For whatever reason (*cough, excuse, cough*), plenty of people skip leg day. But ignoring all of the muscles below your belt-line is a massive mistake; training your lower body not only guarantees you’ll never be the victim of a nasty ‘skips leg day’ meme, but also helps you reap a number of health and fitness benefits. Here, experts share six big reasons why you should start showing your bottom half more love at the gym.
1. You’ll Burn More Calories
Whether losing weight is your goal or not, training your legs revs your metabolism. Classic leg-day exercises like squats and deadlifts make your body work harder because they involve large muscle groups and multiple joints, explains Laura Miranda, D.P.T., M.S.P.T., C.S.C.S., founder of PURSUIT group fitness training.
“The more muscles groups you use, the more calories you are going to burn,” she says. For example, consider a bicep curl versus a deadlift. While the bicep curl mostly isolates your bicep muscles, the deadlift activates and engages your hamstrings, glutes, core, and lats. “And, just like the deadlift, most leg-day exercises require more than one muscle group,” she adds.
If you’re trying to lose weight, leg day will help you get there—otherwise, it’ll give you an excuse to eat a little more. (And who’s going to argue with that?)
2. You’ll Boost Your Cardiovascular System
When it comes to heart health, we typically think of aerobic activities, like running and biking, as being the most beneficial. However, a recent study out of Appalachian State University found that resistance exercise (like lifting weights) also offers cardiovascular health benefits. According to the study, 45 minutes of moderate-intensity resistance training both improved participants’ blood flow and lowered their blood pressure.
“When your muscles contract, they help to push blood through your veins and back to your heart,” explains David Otey, C.S.C.S., Pn1. So though this study didn’t hone in on lower-body strength training, specifically, having more muscle there makes you better able to circulate blood to your lower extremities, he says.
3. You’ll Have A ‘Fitter’ Brain
Regular exercise has long been linked to a healthier brain, but according to research out of King’s College London, there’s a specific link between stronger legs and a stronger mind. The researchers followed older identical twins throughout a 10-year period and found that the twin who had greater leg power experienced less cognitive decline and that their brain generally aged better than the weaker-legged twin. Why? The researchers believe some of the benefit comes from the new cell production-stimulating hormones that muscles release during exercise—and since leg muscles are the largest in the body, they have the greatest potential for doing so.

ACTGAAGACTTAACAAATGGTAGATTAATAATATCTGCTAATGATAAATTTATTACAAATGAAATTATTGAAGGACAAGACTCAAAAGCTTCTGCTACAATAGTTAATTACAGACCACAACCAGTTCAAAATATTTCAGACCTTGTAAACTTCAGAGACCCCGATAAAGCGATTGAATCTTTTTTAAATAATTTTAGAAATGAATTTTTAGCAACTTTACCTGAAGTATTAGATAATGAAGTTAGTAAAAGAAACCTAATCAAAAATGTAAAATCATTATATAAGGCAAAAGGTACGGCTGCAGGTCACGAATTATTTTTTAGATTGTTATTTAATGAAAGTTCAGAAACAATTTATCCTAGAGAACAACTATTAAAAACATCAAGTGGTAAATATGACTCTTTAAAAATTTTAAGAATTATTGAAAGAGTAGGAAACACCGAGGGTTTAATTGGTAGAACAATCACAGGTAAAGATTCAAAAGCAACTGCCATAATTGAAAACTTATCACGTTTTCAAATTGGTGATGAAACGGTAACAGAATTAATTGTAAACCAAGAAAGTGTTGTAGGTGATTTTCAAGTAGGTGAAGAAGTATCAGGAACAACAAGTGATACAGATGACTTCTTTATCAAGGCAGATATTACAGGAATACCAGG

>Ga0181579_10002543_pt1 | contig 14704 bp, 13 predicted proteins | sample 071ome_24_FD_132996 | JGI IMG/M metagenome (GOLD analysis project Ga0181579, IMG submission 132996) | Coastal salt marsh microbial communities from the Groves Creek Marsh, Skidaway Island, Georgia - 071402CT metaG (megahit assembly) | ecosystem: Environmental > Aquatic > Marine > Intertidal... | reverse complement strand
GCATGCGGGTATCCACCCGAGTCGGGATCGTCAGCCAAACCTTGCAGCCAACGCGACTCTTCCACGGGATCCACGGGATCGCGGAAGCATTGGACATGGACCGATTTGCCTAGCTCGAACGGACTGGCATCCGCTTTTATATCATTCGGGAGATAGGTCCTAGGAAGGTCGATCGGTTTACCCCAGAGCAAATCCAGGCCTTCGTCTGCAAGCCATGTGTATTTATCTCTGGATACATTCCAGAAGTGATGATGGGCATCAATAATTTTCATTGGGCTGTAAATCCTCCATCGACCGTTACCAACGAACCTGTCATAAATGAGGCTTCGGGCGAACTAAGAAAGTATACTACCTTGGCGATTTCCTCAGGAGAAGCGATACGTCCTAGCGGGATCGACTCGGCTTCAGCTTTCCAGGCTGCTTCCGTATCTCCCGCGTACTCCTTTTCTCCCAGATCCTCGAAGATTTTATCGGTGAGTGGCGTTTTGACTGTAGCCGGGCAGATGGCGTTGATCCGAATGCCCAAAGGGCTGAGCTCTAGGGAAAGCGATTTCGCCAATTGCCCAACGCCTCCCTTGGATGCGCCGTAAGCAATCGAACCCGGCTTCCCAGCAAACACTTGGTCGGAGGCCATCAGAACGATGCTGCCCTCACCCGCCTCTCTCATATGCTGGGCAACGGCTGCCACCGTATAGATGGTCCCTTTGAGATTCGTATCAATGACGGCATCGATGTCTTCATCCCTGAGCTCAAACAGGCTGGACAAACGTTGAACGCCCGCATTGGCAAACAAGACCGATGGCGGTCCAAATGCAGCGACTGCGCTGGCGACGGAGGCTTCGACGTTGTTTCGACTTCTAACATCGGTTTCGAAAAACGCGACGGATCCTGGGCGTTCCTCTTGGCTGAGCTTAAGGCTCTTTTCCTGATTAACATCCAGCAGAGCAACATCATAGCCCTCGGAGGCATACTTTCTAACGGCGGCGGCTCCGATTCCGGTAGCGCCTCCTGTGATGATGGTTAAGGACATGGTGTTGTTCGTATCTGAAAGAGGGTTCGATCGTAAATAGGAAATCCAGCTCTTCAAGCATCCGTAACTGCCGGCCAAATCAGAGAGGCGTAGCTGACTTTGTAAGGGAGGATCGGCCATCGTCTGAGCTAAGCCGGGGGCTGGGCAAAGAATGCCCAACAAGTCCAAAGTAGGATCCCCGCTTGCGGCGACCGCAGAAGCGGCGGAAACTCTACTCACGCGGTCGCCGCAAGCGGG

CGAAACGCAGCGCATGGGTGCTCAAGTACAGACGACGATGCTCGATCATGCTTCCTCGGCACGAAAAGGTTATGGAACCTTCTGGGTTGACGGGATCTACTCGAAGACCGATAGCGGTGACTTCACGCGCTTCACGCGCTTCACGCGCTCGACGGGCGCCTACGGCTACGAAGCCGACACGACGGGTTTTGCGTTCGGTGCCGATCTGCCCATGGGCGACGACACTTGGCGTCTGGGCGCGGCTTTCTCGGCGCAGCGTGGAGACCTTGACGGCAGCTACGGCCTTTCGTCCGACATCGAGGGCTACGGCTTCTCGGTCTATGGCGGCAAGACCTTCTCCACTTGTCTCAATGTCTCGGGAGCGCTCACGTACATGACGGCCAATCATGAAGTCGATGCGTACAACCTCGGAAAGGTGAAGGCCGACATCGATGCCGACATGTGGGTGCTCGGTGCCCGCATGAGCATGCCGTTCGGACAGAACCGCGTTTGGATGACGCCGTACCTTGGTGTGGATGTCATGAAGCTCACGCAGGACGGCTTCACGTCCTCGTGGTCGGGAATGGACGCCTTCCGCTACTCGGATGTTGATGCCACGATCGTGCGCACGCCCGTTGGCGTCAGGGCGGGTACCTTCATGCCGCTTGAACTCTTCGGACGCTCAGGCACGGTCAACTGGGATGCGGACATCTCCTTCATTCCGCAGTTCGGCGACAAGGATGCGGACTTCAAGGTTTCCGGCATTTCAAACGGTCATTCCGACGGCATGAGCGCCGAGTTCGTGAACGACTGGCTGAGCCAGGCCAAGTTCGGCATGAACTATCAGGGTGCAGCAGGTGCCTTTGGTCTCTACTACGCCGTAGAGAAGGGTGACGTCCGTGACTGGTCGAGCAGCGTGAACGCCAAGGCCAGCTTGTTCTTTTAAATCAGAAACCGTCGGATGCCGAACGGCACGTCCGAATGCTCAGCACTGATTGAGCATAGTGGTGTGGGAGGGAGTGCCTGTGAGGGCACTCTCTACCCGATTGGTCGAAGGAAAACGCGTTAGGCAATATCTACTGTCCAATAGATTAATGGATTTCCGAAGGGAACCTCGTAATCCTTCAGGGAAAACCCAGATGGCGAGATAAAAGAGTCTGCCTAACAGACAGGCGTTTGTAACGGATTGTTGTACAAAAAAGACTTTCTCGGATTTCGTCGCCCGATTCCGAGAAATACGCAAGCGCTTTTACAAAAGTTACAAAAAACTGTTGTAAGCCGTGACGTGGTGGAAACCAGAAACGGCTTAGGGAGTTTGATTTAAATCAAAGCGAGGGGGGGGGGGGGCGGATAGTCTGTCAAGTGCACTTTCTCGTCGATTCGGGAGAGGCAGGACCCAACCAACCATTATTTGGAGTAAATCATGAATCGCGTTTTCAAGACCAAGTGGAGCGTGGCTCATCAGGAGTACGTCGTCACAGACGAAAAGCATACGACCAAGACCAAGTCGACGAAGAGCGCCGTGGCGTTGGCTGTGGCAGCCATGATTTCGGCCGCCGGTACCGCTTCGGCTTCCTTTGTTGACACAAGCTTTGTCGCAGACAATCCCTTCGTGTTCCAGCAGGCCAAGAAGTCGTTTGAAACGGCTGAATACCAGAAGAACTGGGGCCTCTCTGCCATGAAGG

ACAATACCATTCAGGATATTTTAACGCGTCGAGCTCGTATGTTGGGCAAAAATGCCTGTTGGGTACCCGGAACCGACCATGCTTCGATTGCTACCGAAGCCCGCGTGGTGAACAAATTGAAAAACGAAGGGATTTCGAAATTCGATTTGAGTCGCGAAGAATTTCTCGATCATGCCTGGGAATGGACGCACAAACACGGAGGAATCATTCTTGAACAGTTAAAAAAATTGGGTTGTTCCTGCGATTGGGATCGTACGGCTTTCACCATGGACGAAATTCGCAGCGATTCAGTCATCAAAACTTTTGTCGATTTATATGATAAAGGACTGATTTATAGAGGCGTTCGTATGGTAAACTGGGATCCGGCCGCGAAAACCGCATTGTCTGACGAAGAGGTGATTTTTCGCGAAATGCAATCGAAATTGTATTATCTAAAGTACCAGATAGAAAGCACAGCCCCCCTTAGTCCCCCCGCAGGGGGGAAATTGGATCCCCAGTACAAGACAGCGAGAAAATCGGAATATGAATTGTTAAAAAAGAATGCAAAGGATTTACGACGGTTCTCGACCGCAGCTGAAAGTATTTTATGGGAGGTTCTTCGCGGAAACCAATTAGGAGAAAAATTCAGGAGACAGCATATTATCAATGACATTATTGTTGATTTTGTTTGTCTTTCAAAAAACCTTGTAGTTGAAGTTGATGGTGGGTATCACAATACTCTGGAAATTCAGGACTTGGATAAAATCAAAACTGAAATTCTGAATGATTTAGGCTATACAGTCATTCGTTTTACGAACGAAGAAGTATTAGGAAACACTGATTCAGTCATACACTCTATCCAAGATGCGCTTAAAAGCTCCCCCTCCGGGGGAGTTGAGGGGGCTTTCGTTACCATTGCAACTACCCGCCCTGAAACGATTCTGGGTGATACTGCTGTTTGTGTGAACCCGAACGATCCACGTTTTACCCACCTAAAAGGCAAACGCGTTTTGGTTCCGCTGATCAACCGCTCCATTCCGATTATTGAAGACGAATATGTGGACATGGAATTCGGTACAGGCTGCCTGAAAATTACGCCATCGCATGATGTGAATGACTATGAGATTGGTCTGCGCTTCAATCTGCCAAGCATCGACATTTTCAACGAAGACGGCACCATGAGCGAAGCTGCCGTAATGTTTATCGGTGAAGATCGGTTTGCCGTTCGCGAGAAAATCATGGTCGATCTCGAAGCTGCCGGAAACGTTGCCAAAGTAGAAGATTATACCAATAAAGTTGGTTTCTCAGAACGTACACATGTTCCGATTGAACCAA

4. You’ll Decrease Your Risk Of Injury
‘Use it or lose it’ might sound trite, but it’s definitely true for the joints in our lower body. “When you don’t use your joints, you set them up for breakdown,” says Miranda. By putting controlled stress on our muscles and joints during exercise, we signal them to adapt and grow stronger and more mobile, which is especially important as we age, says Marie Spano, M.S., R.D., C.S.S.D., C.S.C.S. If we don’t regularly move and challenge our lower bodies, though, we land with a higher risk of injury when we go for a hike or long walk.
Improving lower-body strength may even help reverse the rising need for hip and knee replacements in the U.S., suggests Miranda.
Plus, if you’re an athlete or a runner, consistent lower-body training and strength could make the difference between getting injured and staying in the game, she says. In fact, exercises like lunges and squats promote stability in the knee, and can help prevent ACL tears, according to The American Council of Exercise. Squats and deadlifts also help develop hip strength and mobility, which are both common sources of injury for runners and other cardio lovers, Miranda adds. (So even if you’re training for a marathon, leg day is still a good idea.)
5. You’ll Build A Stronger Upper Body
Yep, leg day can actually help your upper-body training. Not only are most leg day moves compound exercises (meaning that they work your whole body), but stronger legs also give you a stronger base for upper-body exercises, like the push press and bench press, where your feet are anchored to the floor and some energy is transferred through your legs, says Otey.
Plus, if you constantly skip leg day and only train your upper body, at some point your body won’t want to carry the extra weight of more upper-body muscles and your gains will plateau. “The body is a self-regulating machine,” says Otey. Basically, it wants to grow proportionally.
6. You’ll Run Faster (And Longer)
“When most people want to get into shape, they either go on a run or hop on the elliptical,” says Miranda. But strength training can actually help you develop your endurance faster, which will make you a better, faster runner, she says. In fact, a systematic review published in Sports Medicine confirms that resistance training improves runners’ efficiency and time trial performance.
How To Add Leg Day Back Into Your Workout Routine
Convinced yet? If you’ve been neglecting your legs for a long-time, start by incorporating bodyweight exercises such as air squats, lunges, and step-ups into your routine, suggests Miranda.
Build up to three sets of 10 to 15 reps for each move, two or three times a week. Once you’ve been comfortably performing these lower-body moves pain-free for three or four weeks, it’s time to start using additional weight, so add five to 10 pounds, she says. When you’re able to comfortably complete three sets of eight to 10 reps, up your weight by another five to 10 pounds.